Sunday, February 19, 2012

Little escap(ad)e: The Global Contemporary in the ZKM in Karlsruhe

During a visit with my parents in the end of January I had my son’s official order to leave him alone with his grandparents “for a long time” and dutifully obeyed by going to see another museum. It is slightly strange to ‘return’ to the city where one grew up after more than twenty years and realize how many things have indeed changed. Don’t get me wrong, I did visit my parents during all those years, but somehow I never took the chance to explore the city that I left when I went off to study at the university in 1985. I had never been to the ZKM yet, a museum for contemporary art and media, which officially opened in 1989, so I was glad I finally got a chance.

On the way from the streetcar-stop to the entrance of ZKM
I had found out beforehand that the exhibition “The Global Contemporary – Art Worlds after 1989” was on and thought that this would be an interesting destination. The ZKM is located in what once used to be a production site for weapons and ammunition. Tens of thousands of enslaved laborers from Eastern Europe were working here during World War II, and more than 600 died on the site. Something I did not know when I grew up here.
The huge buildings are also home to the Art Academy, besides housing contemporary art exhibits.
However, this was an exhibition that I felt inadequately prepared for while I was walking through the rooms. I definitely should have taken the time and read the introductory pages of the paper that accompanies the exhibition before entering, it might have helped to overcome this feeling of incompetence. But because I had other plans for the afternoon I felt as if I did not have enough time to do that, and went in open for the challenge.
The first rooms gave a historic and theoretic overview of the events that the curators say set the stage for what is happening in the art world right now. The year 1989, with its political upheavals, the invention of the WorldWideWeb, the launching of the first GPS satellite, amongst others, is considered to be the year that introduced globalization, a term not really heard of or used before. Today, everything in the world seems to be subject to globalization, and the art world is no exemption. A major claim – as far as I understood – is that contemporary art today is not only “new art” made today, but a new kind of art, produced under totally different conditions. The exhibition wants to present global practices that have influenced and shaped modern art as much as the new media had just before that.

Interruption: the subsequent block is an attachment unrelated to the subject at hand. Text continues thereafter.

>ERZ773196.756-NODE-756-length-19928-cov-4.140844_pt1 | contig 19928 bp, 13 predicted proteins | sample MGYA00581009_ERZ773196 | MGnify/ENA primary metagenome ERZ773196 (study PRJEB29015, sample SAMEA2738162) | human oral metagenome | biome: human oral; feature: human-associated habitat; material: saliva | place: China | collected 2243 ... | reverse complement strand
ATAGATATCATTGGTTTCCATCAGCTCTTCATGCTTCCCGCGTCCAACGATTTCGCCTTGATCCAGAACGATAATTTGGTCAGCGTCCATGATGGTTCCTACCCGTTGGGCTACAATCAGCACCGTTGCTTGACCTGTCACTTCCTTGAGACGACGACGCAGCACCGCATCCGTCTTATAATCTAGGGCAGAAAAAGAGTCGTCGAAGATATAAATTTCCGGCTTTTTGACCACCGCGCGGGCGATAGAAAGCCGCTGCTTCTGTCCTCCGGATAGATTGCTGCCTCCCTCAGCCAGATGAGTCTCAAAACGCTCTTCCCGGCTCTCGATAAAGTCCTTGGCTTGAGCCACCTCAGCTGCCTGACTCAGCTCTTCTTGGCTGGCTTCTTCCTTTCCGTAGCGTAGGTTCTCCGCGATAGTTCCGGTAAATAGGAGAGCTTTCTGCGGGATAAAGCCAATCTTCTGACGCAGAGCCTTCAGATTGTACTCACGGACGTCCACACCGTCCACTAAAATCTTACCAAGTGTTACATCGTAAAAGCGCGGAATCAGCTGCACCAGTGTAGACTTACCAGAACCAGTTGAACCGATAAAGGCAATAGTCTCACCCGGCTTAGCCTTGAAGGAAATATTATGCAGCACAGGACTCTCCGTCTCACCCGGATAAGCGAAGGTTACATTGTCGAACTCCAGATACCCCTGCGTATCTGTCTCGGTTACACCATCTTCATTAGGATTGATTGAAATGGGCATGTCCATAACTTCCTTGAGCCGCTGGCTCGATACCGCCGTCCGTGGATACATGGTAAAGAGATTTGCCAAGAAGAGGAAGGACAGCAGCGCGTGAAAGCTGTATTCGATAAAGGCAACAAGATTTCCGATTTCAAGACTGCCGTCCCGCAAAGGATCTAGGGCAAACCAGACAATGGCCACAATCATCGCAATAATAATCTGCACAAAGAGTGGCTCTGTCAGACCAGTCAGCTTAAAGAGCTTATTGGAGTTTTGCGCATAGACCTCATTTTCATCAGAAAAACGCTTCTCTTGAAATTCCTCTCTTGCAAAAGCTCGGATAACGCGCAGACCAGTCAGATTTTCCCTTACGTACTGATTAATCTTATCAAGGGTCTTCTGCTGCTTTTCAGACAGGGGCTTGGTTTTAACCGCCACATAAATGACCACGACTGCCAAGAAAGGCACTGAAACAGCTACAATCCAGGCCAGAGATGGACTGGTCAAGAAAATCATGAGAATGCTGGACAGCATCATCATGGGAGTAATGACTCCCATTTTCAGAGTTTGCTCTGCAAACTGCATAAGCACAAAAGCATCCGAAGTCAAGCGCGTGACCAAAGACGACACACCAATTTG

The exhibition itself is divided into seven separate sections that are not clearly separated, however, so the viewer keeps changing back and forth between the different sections unless you kept referring to the floor plan in the middle of the catalogue paper. Which gave me a feeling of being slightly lost between nothing and everything. The sections have titles such as “Lost in translation”, “World Art” or “Art as product”. All participating artists are each presented briefly in the catalogue paper:

An artist-in-residence-programme is also part of the exhibition, and the artists included are presented in the catalogue paper with individual statements, such as this one by Ruth Sacks.

Many of the works presented are fotos, C-prints or videos, but ‘sculptures’, mixed media installation or paintings appear just as well:

Sculpture made from colored plastic bags,
as shown in catalogue paper
In the section titled “Border line experiences” I particularly liked Leila Pazooki’s 
piece of light art “Moments of Glory” (find a picture here), in which she sheds light on patronizing comparisons used in media coverage of so-called budding artists.
As with almost any modern art exhibition, there was little textile art, except for some pieces in mixed media installations, among them “Para-Production”, a huge textile experiment by Ni Haifeng in which visitors could become collaborators in the production of the piece by sitting down and sewing a few pieces onto the pieace already on display.

Somewhere in the exhibition I read that the central question of the art world is a problem of inclusion and exclusion – the so-called third-world countries used to be excluded from the world art market and are now much more at the center than before, whereas the so-called western world is being pushed to the edges, is on the way to exclusion. Wouldn’t it be nice if quilts could leave their place where they are still being excluded from the world art market, and enter a stage where they are included in the definition of contemporary art works? Or should we just start calling them mixed media installations, or performance, or something like that? Perhaps we would receive more attention that way.

Too bad that I had more plans for the afternoon, it might have well been worth staying on to get a better understanding of what I was seeing. And the show closed at the Karlsruhe venue just a few days after my visit, otherwise I definitely would have tried to go back on another occasion. But it is supposed to travel internationally – unfortunately, though, the catalogue paper does not give any indication, where and when you might get a chance to grab it. It’s well worth seeing – just give yourself a lot of time! And read at least the first pages of the paperwork before entering the show rooms.

1 comment:

  1. It's not so much that quilts are excluded from the world art market (look at Tracey Emin) but that people from the quilt world are not regarded as "real artists". But don't feel bad -- the vast majority of painters and photographers in the world are also excluded from the world art market because they don't have the credentials or connections.